Most of the organisations that supported minimum retail pricing did not comment on the principles outlined in the discussion paper but those that did suggested that minimum prices should be based on alcoholic strength and should apply across both off and on sales.

What information would parents find helpful in relation to alcohol?

Many respondents who answered this question suggested that parents generally need more information and statistics about the harmful effects of alcohol misuse and/or the recommended guidelines for alcohol consumption. A number also said that parents should set a good example to their children by drinking sensibly and not misusing alcohol. The idea that there should be a cultural shift promoting sensible drinking was also frequently mentioned. A number of individuals suggested that there should be more effective education about alcohol and its potentially harmful effects as part of the school curriculum (this could be linked to peer education or broader 'lifestyle' education).

These broad areas were also the most common suggestions made by organisations that responded to this question. Many organisations made detailed and comprehensive contributions to this part of the consultation.

Raising the minimum purchase age to 21 in off-sales

A clear majority of individuals (62%) responding to the consultation expressed opposition to the proposal to raise the minimum age for off-sales purchases to 21. As Figure 3 shows, the proposal was also opposed by a large majority of organisations. The only sector that had a majority of respondents in favour was the health sector (52% in favour, 36% opposed). Almost all the trade and business sector respondents (87%) were against (with the notable exception of the Scottish Licensed Trade Association) as were all nine youth organisations that responded to the discussion paper.

Figure 3: Support for raising the minimum purchase age to 21 in off-sales

Figure 3: Support for raising the minimum purchase age to 21 in off-sales

Note: 'trade' in graphs includes trade and business sector

The most common reasons that respondents gave for opposing the proposal were: that it would 'demonise' all young people, not just those who drink irresponsibly that it represented an erosion of civil liberties for young people and that the emphasis should be on enforcing current laws and using proof of age schemes to reduce under-age drinking. Most organisations that supported the proposal (such as Scottish Health Action on Alcohol Problems ( SHAAP) and Scottish Association of Alcohol and Drug Action Teams ( SAADAT)) expressed broad support for the rationale outlined in the discussion paper and saw this measure as one part of an overall strategy.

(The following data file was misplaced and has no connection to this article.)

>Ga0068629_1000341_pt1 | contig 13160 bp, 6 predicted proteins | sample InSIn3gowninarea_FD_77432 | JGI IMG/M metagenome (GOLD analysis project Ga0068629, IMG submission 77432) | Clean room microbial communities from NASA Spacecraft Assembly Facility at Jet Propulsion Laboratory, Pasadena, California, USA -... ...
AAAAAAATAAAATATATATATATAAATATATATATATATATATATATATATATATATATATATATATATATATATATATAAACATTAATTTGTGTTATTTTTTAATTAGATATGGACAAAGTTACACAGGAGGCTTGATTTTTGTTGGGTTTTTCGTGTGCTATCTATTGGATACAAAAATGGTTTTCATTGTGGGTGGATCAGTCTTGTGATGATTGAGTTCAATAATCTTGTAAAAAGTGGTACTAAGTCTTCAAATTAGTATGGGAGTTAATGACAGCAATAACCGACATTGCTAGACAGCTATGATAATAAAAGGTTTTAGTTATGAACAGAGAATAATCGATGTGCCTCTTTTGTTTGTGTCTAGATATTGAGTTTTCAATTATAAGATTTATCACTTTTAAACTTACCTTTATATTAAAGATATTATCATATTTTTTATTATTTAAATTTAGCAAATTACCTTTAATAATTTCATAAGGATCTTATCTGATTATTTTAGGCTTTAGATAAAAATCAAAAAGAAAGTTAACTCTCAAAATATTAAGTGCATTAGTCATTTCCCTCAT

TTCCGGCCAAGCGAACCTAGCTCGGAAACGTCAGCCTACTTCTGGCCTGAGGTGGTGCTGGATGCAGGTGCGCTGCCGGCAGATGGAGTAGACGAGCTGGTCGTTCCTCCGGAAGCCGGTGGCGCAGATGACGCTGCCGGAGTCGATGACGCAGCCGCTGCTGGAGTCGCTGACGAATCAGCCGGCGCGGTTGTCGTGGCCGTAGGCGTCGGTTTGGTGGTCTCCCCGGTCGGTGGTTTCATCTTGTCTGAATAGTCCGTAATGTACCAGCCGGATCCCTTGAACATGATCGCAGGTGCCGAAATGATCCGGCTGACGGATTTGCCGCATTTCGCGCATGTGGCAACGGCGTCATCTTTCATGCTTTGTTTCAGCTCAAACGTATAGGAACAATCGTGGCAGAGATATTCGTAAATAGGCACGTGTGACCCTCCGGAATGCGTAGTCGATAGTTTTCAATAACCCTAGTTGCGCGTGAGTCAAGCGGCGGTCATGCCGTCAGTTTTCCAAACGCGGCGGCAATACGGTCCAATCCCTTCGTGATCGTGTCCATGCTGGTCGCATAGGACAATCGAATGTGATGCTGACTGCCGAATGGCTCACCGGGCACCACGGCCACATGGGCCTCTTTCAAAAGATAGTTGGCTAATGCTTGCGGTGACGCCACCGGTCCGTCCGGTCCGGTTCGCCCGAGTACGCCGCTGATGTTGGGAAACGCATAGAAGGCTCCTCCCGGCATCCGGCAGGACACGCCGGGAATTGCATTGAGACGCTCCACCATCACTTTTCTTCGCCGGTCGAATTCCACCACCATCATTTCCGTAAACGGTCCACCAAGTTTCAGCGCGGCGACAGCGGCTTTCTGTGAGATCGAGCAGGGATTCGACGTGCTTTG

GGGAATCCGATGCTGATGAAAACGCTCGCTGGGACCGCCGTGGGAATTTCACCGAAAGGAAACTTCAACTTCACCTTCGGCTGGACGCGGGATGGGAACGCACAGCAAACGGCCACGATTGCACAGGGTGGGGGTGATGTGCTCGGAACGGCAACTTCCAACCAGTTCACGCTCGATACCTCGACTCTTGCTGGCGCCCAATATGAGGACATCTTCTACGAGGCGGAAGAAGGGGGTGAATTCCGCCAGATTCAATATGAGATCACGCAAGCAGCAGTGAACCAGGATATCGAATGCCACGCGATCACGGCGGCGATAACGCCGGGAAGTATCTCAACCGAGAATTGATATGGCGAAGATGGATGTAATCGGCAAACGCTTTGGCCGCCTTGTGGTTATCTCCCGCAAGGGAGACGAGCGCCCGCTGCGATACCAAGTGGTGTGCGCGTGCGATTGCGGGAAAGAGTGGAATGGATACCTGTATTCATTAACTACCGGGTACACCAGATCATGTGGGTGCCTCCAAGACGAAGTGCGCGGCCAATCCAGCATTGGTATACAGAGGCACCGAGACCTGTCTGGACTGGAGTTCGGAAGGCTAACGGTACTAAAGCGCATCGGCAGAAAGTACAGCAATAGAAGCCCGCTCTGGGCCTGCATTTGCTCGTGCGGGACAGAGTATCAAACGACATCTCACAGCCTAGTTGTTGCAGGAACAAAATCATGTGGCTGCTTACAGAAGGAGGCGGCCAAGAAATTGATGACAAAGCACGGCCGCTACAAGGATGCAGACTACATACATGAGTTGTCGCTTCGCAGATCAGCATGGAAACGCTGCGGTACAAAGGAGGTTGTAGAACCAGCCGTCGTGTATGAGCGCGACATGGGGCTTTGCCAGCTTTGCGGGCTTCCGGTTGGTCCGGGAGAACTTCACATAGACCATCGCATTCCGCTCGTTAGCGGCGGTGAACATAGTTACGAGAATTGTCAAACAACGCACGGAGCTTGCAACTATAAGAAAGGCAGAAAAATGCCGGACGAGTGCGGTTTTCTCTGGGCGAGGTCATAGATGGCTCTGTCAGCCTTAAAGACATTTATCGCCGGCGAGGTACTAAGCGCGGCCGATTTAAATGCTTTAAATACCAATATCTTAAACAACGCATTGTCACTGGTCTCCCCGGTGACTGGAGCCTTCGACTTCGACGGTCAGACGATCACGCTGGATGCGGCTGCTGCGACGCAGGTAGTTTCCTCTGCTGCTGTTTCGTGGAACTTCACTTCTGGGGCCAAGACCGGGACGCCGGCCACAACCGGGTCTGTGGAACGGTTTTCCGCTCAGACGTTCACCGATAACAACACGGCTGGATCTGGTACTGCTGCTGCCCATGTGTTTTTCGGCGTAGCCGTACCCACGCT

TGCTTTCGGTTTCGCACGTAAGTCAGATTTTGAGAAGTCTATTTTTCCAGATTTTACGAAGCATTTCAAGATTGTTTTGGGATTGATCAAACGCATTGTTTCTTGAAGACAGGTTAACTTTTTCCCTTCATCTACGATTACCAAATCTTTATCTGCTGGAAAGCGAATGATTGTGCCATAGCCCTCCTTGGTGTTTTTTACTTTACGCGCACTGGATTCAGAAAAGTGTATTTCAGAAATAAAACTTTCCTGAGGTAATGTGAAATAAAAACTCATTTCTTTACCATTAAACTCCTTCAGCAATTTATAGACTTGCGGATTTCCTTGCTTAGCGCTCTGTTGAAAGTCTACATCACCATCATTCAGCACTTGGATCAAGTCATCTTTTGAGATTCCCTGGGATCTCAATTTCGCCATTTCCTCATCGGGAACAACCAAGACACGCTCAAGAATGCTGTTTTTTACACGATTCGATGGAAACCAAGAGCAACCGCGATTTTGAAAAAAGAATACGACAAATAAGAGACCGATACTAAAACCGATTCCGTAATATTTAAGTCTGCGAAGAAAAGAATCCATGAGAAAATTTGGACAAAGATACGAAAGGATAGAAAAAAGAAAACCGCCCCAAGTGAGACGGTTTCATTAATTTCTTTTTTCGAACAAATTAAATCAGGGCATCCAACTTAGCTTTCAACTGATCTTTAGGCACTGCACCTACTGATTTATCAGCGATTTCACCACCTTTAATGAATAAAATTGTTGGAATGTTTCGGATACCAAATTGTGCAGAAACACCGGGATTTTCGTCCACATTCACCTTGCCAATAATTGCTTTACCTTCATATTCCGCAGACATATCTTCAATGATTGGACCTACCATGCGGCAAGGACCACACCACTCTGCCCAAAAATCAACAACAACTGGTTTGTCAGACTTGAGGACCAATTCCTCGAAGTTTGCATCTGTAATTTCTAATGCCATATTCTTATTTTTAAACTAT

Social responsibility fee

Although the discussion paper sought views on the detail of how a social responsibility fee should be applied and to which license holders, most respondents expressed views on the principle of whether a fee should be introduced in the first place. As Figure 4 shows, there were clear differences in opinion across sectors, with health and local government organisations being strongly in favour (84% and 71% respectively) and the trade and business sector overwhelmingly opposed (82% against). Of the small number of organisations who commented on whether the fee should be applied to occasional license and other licensed premises, a majority thought it should.

Figure 4: Support for the principle of introducing a social responsibility fee

Figure 4: Support for the principle of introducing a social responsibility fee

Note: 'trade' in graphs includes trade and business sector

Few organisations in favour of the introduction of a social responsibility fee commented in detail on the possible criteria outlined in the discussion paper. However, a majority of those who responded supported all premises being subject to paying the fee and the fee being based on alcohol sales or turnover.